Federal Water Infrastructure Spending Needed
In Wisconsin could be used to replace lead service lines and improve sewerage systems.
Wisconsinites proved our resilience in 2020. The pandemic put stress on our community, but we continued to persevere. Now, as we are starting to return to a brighter horizon, it’s time to take stock of what our priorities should be in a post-pandemic world. Clean water needs to be high on the list.
However, getting to clean water will require fixing our infrastructure. We still have billions of gallons of sewage overflows and runoff pollution contaminating where we swim. In 2019, authorities tested 61 Wisconsin beaches and found that they had potentially unsafe levels of fecal bacteria at least one day during the year. South Shore Beach in Milwaukee was potentially unsafe on 19 days, which was more than any other beach in the state.
Lead in our drinking water is an equally persistent problem. We still have an estimated 240,000 lead service lines across Wisconsin, including an estimated 70,000 in the city of Milwaukee alone. Nationwide, there are an estimated 9 million toxic pipes, but we need to do more work to identify the actual number. These toxic pipes are contaminating our water with a potent neurotoxin that damages our children’s health. They’ve got to go.
To build a better future, we need an ambitious and bold infrastructure package. President Biden and Chairman DeFazio have put out good roadmaps. If we want our lakes and beaches to be safe for swimming, then Congress should, as a start, fully fund the Sewer Overflow and Stormwater Reuse Municipal Grants program and ramp up the Clean Water State Revolving Fund to $8 billion this year. And if we want lead-free water for our children, then we’ll need to provide the $45 billion proposed in President Biden’s American Jobs Plan to replace all the lead pipes across the country.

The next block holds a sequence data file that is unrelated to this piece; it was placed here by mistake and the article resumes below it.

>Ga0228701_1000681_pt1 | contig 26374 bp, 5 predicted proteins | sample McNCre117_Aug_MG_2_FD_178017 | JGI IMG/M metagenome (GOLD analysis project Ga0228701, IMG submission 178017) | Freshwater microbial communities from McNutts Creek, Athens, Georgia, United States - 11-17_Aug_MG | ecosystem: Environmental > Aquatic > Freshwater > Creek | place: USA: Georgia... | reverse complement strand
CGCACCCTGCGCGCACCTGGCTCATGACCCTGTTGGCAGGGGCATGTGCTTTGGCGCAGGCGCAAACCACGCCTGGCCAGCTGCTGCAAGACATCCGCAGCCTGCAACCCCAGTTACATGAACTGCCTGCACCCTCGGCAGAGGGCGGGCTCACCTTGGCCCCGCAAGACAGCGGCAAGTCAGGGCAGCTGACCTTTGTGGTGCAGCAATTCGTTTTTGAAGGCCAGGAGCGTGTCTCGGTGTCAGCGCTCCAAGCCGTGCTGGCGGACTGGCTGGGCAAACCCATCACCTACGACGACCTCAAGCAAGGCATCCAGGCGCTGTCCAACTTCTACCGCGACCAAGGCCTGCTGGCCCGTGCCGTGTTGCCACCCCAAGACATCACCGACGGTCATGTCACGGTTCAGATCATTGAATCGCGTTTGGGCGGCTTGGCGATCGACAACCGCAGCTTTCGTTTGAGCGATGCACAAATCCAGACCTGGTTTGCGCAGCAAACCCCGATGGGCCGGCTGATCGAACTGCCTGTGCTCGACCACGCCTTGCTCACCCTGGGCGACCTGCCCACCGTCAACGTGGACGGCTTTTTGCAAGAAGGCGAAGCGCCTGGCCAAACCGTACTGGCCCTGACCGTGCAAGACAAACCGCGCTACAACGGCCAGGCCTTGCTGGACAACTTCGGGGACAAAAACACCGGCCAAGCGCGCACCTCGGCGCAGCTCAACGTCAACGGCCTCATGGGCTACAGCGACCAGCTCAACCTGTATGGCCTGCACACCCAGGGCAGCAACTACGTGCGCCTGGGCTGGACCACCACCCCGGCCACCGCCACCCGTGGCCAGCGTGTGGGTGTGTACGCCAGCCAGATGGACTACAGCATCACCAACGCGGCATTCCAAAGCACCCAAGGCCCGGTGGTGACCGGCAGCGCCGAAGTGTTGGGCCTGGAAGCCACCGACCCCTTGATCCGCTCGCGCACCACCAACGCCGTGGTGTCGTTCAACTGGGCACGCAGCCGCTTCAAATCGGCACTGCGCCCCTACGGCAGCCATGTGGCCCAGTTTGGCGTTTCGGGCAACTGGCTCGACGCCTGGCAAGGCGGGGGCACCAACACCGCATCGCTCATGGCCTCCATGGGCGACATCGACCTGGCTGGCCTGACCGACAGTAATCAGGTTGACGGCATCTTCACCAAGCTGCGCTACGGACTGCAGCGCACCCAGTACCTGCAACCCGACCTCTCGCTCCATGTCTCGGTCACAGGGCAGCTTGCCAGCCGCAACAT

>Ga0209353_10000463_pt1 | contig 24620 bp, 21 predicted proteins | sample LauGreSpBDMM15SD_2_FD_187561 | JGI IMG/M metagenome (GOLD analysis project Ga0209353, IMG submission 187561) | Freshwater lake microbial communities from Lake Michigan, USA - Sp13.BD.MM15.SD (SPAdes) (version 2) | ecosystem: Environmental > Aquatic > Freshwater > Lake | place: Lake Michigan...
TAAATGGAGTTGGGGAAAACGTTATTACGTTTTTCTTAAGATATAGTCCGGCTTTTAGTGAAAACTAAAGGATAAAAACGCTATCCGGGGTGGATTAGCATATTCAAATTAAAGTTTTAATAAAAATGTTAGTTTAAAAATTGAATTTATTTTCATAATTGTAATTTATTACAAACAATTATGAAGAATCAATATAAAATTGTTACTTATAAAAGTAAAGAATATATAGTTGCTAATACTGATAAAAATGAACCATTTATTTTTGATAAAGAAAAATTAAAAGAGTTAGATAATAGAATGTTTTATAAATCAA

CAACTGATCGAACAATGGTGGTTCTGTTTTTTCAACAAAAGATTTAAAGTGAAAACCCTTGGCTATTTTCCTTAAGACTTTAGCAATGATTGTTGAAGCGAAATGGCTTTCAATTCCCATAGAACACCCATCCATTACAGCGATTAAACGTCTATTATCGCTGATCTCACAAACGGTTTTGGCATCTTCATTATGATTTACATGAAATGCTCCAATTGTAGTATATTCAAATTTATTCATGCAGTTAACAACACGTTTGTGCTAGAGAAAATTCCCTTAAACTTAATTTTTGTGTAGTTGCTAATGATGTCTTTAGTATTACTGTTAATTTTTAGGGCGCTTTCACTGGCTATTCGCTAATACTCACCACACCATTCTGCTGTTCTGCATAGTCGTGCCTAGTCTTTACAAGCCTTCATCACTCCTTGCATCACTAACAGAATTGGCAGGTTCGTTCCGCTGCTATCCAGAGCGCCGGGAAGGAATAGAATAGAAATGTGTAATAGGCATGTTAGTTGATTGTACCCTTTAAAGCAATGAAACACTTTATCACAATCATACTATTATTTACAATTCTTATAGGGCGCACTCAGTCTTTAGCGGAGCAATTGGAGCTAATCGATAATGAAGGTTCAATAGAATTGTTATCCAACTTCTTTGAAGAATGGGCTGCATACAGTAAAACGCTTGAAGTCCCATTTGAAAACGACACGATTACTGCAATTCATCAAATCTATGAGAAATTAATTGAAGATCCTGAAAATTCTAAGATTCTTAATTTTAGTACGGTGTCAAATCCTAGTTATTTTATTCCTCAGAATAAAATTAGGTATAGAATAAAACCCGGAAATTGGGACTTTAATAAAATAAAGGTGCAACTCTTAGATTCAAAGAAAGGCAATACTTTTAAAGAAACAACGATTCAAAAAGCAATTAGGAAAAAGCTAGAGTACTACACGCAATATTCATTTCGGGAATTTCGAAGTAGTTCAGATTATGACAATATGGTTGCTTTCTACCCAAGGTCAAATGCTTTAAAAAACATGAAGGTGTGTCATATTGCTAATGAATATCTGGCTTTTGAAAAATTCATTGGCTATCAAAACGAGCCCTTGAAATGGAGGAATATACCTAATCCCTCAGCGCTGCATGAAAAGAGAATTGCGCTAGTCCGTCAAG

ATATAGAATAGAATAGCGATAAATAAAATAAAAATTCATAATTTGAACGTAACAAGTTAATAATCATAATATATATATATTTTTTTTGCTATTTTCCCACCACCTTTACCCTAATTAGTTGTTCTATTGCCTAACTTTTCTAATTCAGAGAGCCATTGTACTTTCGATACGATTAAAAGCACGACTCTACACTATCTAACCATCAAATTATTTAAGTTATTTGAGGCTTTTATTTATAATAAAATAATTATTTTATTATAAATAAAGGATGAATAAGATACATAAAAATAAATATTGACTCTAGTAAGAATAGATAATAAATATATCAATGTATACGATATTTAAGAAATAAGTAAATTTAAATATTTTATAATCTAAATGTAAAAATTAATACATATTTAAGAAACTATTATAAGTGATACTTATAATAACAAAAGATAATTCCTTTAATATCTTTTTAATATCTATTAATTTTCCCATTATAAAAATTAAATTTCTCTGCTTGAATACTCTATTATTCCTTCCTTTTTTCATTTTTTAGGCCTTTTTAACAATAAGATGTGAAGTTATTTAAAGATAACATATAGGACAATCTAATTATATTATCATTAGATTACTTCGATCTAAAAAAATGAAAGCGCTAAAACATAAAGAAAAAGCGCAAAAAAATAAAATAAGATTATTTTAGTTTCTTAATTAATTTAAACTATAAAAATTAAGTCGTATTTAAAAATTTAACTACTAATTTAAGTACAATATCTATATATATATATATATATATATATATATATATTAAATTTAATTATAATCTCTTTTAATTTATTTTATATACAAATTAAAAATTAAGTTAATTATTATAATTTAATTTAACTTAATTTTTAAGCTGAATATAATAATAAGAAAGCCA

Finally, we need to make sure this funding is accessible to all communities, no matter their income or size. This can be done by setting aside water infrastructure funding for grants rather than loans, which would allow communities to access federal funds without fear of having to take out loans that they cannot afford to pay back.
We have a once in a generation opportunity to secure clean water for America. Let’s do it.
- Wisconsin is Double the National Average for Child Lead Poisoning - Isiah Holmes - Sep 30th, 2021
- Local Orgs Join State to Remove Lead from Milwaukee Homes - Matt Martinez - Sep 23rd, 2021
- City Hall: 12 Takeaways From City’s 2022 Budget - Jeramey Jannene - Sep 22nd, 2021
- Op Ed: It’s Time to Reclaim Wisconsin’s Legacy of Water Protection - Tony Wilkin Gibart - Aug 13th, 2021
- Health Commissioner Says Lead Crisis is Top Priority - Matt Martinez - Jul 22nd, 2021
- Site Visits Highlight Lead Safety Efforts - Wisconsin Department of Health Services - Jul 19th, 2021
- City Hall: $98 Million Plan Targets Lead Poisoning - Jeramey Jannene - Jul 19th, 2021
- City Hall: Update Expected Soon on Criminal Investigation Into Health Department - Jeramey Jannene - Jul 16th, 2021
- City Hall: Anger and Frustration With Milwaukee’s Lead Program - Jeramey Jannene - Jul 15th, 2021
- Public Safety and Health Committee to discuss city’s lead abatement program on Thursday - Ald. Marina Dimitrijevic - Jul 12th, 2021
Read more about Lead Crisis here